Eve Blossom, founder and president of Charleston, S.C.-based Lulan Artisans, a socially responsible textile company, says she’s a winner — even if she loses. In mere days, Blossom finds out if her End Human Trafficking: Sustainable Livelihoods submission makes it to the top 5 of American Express’ second Members Project contest, an online initiative that invites card members to submit ideas that would make a positive impact on the world. Members and nonmembers alike vote on the winners.
At press time, Blossom’s project, which would foster economic development through an alliance of textile designers and weavers in Southeast Asia — and includes the building of weaving centers — ranked 14 on the list of top-25 contenders. The first-place prize: $1.5 million. But the architect and designer, who partnered with Architecture for Humanity for the effort, says regardless of whether the venture gets the much-needed cash-flow injection to get off the ground, the publicity “has had an impact in term of the awareness it has raised.”
The contest, the winner of which will be announced Oct. 14 (approximately 1,200 ideas were submitted), has a 12-member advisory panel that includes CNN chief medical correspondent Dr. Sanjay Gupta, United Negro College Fund president Dr. Michael L. Lomax and Jane Goodall. Ideas were submitted to membersproject.com, where users can browse and comment on all the efforts. A total of $2.5 million in funding will be handed out, with the second-place winner receiving $500,000, the third $300,000, and the fourth and fifth $100,000.
“Rather than dictate to the consumer, we thought it was important to give our card members a voice in telling us what’s important to them,” says Belinda Lang, vp of consumer marketing strategy at American Express. “It’s a modern way to think about problem solving: cast a wide net, get ideas from a very broad community to come up with how to make a difference.”
Last year, American Express awarded the top prize to Greg Allgood’s Children’s Safe Drinking Water program. Working with the U.S. Fund for Unicef, it now helps provide clean drinking water, community education about water sanitation and affordable water-treatment products across four African nations.
This year, says Lang, the submission process was altered to help generate ideas ready to be put into action “When we looked at the ideas [from 2007],” explains Lang, “we saw a lot of people … expressed what they were interested in” rather than providing an idea with a solution. The online submission process this year required more detailed information. The result, says Lang: “We have more real projects with measurable benefits to the community.”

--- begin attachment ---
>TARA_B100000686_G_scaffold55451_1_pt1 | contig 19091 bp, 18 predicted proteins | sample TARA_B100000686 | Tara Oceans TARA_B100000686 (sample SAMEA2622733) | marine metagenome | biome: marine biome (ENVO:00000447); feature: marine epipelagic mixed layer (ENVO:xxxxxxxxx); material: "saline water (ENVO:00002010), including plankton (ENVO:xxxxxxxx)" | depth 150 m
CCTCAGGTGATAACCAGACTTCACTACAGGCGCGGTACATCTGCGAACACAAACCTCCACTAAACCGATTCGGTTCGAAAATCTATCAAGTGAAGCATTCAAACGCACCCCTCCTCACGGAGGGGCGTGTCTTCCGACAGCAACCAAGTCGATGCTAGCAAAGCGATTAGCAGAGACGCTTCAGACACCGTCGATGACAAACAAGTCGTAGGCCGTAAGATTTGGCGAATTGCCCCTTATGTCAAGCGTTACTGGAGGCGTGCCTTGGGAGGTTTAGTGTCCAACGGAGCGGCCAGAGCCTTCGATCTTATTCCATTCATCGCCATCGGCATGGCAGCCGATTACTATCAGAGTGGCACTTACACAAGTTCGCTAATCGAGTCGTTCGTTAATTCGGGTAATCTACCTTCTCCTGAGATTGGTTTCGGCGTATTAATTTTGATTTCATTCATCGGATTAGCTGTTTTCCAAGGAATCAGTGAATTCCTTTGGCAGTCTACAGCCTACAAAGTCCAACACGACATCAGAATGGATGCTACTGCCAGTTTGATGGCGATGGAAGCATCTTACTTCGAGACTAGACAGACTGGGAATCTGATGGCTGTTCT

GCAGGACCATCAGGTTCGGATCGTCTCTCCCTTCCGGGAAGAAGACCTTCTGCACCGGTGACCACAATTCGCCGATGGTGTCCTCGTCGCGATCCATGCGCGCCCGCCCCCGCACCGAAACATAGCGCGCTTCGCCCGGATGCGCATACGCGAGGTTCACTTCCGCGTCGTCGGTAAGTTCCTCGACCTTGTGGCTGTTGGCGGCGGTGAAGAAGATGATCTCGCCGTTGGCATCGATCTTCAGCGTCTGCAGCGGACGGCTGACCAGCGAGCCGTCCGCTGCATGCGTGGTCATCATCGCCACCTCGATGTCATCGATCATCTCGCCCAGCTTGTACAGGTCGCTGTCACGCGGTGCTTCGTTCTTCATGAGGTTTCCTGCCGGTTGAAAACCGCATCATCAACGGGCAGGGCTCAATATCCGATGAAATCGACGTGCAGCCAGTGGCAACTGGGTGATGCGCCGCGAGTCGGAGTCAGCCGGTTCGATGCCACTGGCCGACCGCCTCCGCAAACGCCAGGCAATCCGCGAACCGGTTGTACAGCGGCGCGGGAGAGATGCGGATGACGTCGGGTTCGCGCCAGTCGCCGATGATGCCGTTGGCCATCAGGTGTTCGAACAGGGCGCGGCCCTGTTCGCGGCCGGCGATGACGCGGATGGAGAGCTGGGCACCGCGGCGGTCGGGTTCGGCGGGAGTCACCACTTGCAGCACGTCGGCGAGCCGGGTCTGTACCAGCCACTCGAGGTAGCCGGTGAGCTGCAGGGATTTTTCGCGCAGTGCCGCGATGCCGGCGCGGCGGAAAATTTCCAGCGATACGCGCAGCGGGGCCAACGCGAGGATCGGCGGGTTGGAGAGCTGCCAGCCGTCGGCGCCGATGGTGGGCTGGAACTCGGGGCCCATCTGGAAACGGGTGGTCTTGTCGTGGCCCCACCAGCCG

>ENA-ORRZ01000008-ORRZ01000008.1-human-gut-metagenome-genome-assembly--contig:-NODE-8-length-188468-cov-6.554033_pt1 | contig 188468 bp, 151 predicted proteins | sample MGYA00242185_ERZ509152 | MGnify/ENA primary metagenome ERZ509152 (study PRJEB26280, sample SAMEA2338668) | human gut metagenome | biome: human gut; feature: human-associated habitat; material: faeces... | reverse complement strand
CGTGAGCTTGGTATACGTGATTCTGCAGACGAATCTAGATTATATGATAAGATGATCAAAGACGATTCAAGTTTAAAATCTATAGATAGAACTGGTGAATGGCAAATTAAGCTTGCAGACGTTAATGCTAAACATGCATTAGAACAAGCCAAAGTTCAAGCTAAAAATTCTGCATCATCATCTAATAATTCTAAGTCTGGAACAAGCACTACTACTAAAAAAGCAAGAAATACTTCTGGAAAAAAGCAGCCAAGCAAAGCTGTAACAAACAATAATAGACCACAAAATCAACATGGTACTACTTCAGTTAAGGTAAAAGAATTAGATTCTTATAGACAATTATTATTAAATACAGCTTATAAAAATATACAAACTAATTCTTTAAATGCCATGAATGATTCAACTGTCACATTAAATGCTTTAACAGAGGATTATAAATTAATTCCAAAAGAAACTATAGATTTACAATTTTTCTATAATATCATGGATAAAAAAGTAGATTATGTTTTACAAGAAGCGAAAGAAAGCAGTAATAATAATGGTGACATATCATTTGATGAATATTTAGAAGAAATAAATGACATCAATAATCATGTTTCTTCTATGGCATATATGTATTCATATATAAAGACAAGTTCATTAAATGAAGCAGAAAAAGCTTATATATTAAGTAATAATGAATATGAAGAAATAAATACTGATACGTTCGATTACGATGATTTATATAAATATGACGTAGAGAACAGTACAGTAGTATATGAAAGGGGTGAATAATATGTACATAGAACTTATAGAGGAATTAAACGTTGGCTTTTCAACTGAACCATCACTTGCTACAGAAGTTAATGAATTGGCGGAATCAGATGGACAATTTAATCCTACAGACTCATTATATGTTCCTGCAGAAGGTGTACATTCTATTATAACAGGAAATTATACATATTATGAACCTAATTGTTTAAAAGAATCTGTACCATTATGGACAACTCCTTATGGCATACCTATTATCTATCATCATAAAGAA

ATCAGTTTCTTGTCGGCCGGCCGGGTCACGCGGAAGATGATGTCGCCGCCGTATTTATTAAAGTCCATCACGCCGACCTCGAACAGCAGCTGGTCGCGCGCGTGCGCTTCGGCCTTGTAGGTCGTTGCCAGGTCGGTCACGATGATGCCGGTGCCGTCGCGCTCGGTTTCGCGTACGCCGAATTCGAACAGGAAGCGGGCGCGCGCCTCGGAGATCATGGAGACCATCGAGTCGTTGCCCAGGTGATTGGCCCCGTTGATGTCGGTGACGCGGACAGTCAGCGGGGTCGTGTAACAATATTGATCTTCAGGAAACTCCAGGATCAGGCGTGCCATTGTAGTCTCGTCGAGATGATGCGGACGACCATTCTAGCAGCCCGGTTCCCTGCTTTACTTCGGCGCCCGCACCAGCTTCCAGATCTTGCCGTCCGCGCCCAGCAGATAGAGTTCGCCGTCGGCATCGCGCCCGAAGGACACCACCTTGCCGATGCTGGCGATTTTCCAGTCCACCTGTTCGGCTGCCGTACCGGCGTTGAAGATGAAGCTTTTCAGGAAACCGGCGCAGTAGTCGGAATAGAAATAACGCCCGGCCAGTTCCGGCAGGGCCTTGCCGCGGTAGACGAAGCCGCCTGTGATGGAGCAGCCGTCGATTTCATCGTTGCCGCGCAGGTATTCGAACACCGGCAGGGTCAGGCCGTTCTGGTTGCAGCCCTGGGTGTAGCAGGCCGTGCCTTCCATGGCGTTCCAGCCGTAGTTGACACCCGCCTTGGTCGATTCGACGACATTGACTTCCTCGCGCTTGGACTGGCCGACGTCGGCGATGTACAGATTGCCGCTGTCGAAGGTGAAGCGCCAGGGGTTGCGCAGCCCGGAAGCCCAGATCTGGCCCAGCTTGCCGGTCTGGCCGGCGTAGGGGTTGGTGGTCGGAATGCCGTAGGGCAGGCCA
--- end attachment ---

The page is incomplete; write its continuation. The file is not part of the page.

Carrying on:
This year members also had the ability to use video, and the Web site, created by Digitas, was designed to allow greater community participation. “We realized there are people coming up with the ideas, driving the ideas, and there are people who want to discuss, engage and spread the word about the ideas,” says Lang. “In the redesign, we really thought about that a lot and it’s paid off in spades. The discussion activity around the projects is exponentially greater than last year.”
Currently the site is highlighting the top-25 projects in four categories (although all projects can be easily found): arts and culture; community development; environment and wildlife; and eduction and health.
“We have a range of projects from feeding malnourished children to rebuilding New Orleans. … It really reinforces that our community has diverse interests,” says Lang.
To promote the contest, American Express ran TV and print ads from Ogilvy & Mather featuring some of the famous faces from its ads over the years with added copy explaining how that person has made a difference. Robert De Niro, for instance, “brought a city to life.” It then leads viewers to the Members Project Web site.
While Lang says the company will look at the online metrics to judge the effort’s success, bottom line the contest has “a positive impact on brand awareness” thanks to the interest nonmembers expressed in the contest online.
Blossom, who has been a card member since the ’90s, says her participation in the contest has helped deepen the goodwill she already has towards the brand. “But it does make me question, if American Express is doing it,” she says, “why aren’t other companies?”